Given that the UPA has managed to survive and hold on to its seat of power, it has become all the more imperative to undertake some much needed reforms especially in the financial sector. And of course, investments in infrastructure, education and healthcare cannot be ignored with the key focus being on execution. However, given the not so enthusing trends on this front witnessed in the past, this may be easier said than done.

  • Also read - Monetary policy: RBI doesn't give up

    01:26 Even the better ones are feeling the heat
    We are talking about the US mortgage defaults here. While the limelight has been on bad loans made to borrowers with poor credit profile, it seems that those with better credit profiles are now having problems paying their dues. With the US economy showing increasing signs of sinking into severe slowdown, the International Herald Tribune states that the percentage of mortgages in arrears in the category of loans a level above subprime have risen to 12% in April 2008 from a year earlier.

    As the prices of houses are heading southwards, the monthly bills are increasing rapidly and with the banks now adopting a much stricter stance with respect to lending, it is becoming tough to either sell or refinance their homes. The problems for the financial sector seem to be never ending too.

    After Citigroup, Freddie Mac, Fannie Mae, Bear Stearns and Merrill Lynch, the latest financial institution in this lineup is HSBC. The bank has reported a 29% decline in profits for the first half of this year. It has stated that the business environment continues to remain challenging and growth in emerging markets was expected to slow down. This just goes to show that the problems related to subprime are far from over and when this crisis is going to end is anybody's guess.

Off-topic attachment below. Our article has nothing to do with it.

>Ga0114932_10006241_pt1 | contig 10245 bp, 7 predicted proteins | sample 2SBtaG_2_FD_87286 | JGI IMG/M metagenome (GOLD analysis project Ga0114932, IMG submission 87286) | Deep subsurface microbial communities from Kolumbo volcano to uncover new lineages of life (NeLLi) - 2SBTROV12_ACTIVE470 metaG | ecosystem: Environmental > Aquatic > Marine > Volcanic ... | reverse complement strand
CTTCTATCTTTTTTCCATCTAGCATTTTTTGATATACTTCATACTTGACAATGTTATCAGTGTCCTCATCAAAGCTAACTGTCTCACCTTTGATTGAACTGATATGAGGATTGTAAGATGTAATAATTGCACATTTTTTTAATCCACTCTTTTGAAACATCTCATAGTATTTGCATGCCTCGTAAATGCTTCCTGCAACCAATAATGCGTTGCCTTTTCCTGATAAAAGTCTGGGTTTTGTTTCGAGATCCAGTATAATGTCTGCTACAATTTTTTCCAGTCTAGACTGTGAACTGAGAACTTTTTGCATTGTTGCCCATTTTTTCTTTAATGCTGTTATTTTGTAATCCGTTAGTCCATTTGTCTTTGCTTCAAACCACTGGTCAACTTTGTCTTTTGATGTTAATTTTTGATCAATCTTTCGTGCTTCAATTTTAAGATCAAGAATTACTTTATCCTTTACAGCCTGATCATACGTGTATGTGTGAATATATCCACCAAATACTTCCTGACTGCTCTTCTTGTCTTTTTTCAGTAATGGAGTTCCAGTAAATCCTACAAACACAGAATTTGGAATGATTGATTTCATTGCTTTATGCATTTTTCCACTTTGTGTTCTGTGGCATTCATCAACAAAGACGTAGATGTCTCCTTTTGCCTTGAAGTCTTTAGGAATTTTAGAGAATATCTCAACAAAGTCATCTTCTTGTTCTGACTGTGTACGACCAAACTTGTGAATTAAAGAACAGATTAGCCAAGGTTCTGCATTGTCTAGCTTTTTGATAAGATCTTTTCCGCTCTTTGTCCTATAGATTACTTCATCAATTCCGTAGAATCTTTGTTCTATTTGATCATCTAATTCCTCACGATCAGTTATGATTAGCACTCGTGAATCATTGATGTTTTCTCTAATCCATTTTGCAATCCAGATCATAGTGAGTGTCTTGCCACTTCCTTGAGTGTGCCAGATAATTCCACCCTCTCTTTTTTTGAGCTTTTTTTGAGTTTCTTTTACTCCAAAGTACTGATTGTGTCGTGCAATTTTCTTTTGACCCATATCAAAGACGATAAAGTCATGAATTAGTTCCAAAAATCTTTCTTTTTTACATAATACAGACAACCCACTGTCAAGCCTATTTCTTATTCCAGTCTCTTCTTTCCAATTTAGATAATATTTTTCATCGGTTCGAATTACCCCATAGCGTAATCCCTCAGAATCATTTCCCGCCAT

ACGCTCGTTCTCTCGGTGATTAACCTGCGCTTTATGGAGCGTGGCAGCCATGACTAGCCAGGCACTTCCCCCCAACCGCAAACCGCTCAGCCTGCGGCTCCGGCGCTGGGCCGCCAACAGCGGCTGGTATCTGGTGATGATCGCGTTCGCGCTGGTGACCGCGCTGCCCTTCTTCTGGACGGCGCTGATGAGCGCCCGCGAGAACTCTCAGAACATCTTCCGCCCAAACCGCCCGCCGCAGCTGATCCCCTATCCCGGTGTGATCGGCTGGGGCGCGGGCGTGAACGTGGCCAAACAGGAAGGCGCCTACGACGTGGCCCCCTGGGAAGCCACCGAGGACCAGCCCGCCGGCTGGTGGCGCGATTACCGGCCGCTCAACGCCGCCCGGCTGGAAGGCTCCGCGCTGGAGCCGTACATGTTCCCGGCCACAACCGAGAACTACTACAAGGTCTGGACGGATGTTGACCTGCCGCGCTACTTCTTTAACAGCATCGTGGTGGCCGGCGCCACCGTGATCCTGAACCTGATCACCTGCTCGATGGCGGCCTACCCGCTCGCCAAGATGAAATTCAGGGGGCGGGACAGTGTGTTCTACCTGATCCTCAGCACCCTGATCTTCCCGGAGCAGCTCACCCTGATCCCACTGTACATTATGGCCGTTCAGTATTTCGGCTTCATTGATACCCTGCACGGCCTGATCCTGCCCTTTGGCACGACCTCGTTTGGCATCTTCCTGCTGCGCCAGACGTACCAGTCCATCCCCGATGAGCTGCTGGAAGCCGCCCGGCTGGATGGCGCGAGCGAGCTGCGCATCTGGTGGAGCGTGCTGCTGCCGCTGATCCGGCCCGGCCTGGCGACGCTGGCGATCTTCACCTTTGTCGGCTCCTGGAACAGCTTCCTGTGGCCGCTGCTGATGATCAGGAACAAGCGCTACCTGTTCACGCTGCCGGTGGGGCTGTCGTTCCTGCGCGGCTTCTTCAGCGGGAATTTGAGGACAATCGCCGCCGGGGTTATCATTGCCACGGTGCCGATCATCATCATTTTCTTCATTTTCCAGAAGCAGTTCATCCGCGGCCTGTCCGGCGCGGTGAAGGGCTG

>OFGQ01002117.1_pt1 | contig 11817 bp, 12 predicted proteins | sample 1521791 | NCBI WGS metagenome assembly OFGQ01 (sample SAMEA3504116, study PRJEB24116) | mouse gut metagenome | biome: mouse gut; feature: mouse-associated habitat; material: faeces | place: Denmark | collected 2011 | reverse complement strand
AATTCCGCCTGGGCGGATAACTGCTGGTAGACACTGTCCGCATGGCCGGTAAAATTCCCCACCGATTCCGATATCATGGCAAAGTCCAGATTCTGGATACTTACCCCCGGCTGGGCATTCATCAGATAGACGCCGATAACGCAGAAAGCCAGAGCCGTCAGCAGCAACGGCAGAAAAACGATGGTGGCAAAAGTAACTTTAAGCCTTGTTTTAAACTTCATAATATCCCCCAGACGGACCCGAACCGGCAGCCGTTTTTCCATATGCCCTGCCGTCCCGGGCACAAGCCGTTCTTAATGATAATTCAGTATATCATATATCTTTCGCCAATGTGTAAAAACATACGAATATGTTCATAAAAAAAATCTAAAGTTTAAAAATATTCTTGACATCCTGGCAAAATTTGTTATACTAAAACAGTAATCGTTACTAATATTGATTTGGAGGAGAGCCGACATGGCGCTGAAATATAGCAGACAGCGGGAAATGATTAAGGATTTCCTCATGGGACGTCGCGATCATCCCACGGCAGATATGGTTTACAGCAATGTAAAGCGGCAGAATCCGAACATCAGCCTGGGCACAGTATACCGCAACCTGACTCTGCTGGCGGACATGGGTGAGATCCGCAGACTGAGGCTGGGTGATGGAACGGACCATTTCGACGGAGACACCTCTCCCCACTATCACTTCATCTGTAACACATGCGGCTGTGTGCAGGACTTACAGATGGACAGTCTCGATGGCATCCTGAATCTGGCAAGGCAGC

02:05 Healthcare yet to touch the poor
    India's spending on healthcare is set to increase fivefold from US$ 27 bn in 2007 to US$ 126 bn in 2015. Yet as per reports in one of India's leading financial dailies, over 800 m of the country's poor will struggle to pay medical costs. In addition to this, as has been the case in the past, around 80% of the medical costs will be borne by individuals. This percentage stands at around 10% to 30% in the developed markets. Given that the government has stressed on the provision of adequate healthcare, investments in this field have been woefully inadequate. To compound problems further, the state of the public healthcare systems leaves a lot to be desired and the onus of providing quality healthcare now rests on private healthcare players.

    Amongst a myriad of problems lack of the requisite IT infrastructure is one of them. While private hospitals have been investing in IT systems, most progress has been in areas such as billing, accounting and administrative systems rather than clinical information systems. While the government is planning to increase public spending on health to at least 2% to 3% of GDP over the next five years from the current 0.9%, which is a positive sign, execution of the same remains an issue. At the end of the day, the government needs to lay increased emphasis on ensuring that medicines and healthcare services are 'accessible' to the country's population at large in the longer term.